Physics Stack Exchange is a question and answer site for active researchers, academics and students of physics. Join them; it only takes a minute:

Sign up
Here's how it works:
  1. Anybody can ask a question
  2. Anybody can answer
  3. The best answers are voted up and rise to the top

I need to transfer vibration to 10 meters. I can do this with solid metal rod, but its making mechanical design complex. So, I am thinking to do it hydraulically (tubes can easily be bend). But, I am not confident with hydraulics for vibration transfer.

Vibration is an exclusive attribute of solids. Can pressurized liquid in hydraulic device hold and transfer vibration?

What would happen if I apply vibration to one end of hydraulic pump? I want to see it at molecular level, too. Mathematical model is encouraged.

share|cite|improve this question
Any fluid has a bulk modulus, which is a pressure volume relationship. Elastic waves can propagate through it, but I would be more concerned about damping and losses. – ja72 Jul 6 '12 at 0:09
@ja72 In hydraulics, volume is kept constant. That's why I want to see it at molecular level as well as with mathematical model. – Evil Angel Jul 6 '12 at 3:40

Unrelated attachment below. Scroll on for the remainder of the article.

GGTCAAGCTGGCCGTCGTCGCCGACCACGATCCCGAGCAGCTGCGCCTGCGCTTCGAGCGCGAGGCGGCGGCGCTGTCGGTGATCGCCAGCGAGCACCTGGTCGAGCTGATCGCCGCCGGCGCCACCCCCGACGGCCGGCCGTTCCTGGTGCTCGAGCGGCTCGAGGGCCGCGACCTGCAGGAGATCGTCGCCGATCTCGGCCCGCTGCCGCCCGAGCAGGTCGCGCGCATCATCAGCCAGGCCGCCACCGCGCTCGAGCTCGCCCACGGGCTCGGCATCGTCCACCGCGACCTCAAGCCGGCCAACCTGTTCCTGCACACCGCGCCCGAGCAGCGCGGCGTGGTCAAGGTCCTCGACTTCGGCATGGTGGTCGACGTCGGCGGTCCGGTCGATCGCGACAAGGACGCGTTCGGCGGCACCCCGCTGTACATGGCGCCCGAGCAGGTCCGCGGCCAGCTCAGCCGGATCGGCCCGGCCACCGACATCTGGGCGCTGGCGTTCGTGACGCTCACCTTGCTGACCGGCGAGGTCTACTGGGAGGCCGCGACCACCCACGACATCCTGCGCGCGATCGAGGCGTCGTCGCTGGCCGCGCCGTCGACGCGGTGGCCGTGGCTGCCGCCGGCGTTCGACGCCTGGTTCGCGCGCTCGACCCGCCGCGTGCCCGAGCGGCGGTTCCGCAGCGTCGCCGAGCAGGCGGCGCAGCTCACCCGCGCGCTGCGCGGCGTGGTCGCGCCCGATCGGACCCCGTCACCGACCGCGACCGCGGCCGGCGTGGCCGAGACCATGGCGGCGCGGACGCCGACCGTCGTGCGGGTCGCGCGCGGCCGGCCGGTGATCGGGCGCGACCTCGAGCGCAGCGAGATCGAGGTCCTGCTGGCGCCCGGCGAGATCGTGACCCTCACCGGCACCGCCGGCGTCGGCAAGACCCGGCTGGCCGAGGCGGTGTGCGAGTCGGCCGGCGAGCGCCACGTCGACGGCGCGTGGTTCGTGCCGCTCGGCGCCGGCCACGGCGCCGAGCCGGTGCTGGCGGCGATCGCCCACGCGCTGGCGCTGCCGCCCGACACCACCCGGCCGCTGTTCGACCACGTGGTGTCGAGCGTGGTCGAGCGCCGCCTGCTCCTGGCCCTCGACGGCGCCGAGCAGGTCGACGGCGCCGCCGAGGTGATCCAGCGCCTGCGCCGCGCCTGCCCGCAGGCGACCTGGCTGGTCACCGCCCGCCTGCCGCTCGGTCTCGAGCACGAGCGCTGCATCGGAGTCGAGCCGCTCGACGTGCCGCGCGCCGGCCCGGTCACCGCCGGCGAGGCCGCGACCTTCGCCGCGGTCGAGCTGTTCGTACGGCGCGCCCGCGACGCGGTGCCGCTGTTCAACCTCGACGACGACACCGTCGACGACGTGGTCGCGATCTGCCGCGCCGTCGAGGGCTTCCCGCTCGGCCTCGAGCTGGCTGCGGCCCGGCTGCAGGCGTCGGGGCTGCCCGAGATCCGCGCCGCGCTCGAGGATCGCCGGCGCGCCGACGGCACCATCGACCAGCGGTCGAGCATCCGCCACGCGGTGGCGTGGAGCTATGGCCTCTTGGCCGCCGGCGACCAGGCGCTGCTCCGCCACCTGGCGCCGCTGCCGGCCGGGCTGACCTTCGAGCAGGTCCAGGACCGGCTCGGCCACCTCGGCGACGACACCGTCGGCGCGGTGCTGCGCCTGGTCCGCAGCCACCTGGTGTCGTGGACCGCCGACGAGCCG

that is not true .. read here – ja72 Jul 6 '12 at 12:55
The speed of sound (and hence vibration transfer) is $c=\sqrt{\frac{K}{\rho}}$ with $K$ the bulk modulus, and $\rho$ the density. For SAE oil this is about $c=1390\; \rm m/s$. – ja72 Jul 6 '12 at 13:11
Well you weren't specific that the excitation frequency is going to be much less than the natural frequency of the hydraulic system. Otherwise the question is unclear on what phenomenon are you trying to model exactly. – ja72 Jul 6 '12 at 17:58

Your Answer


By posting your answer, you agree to the privacy policy and terms of service.

Browse other questions tagged or ask your own question.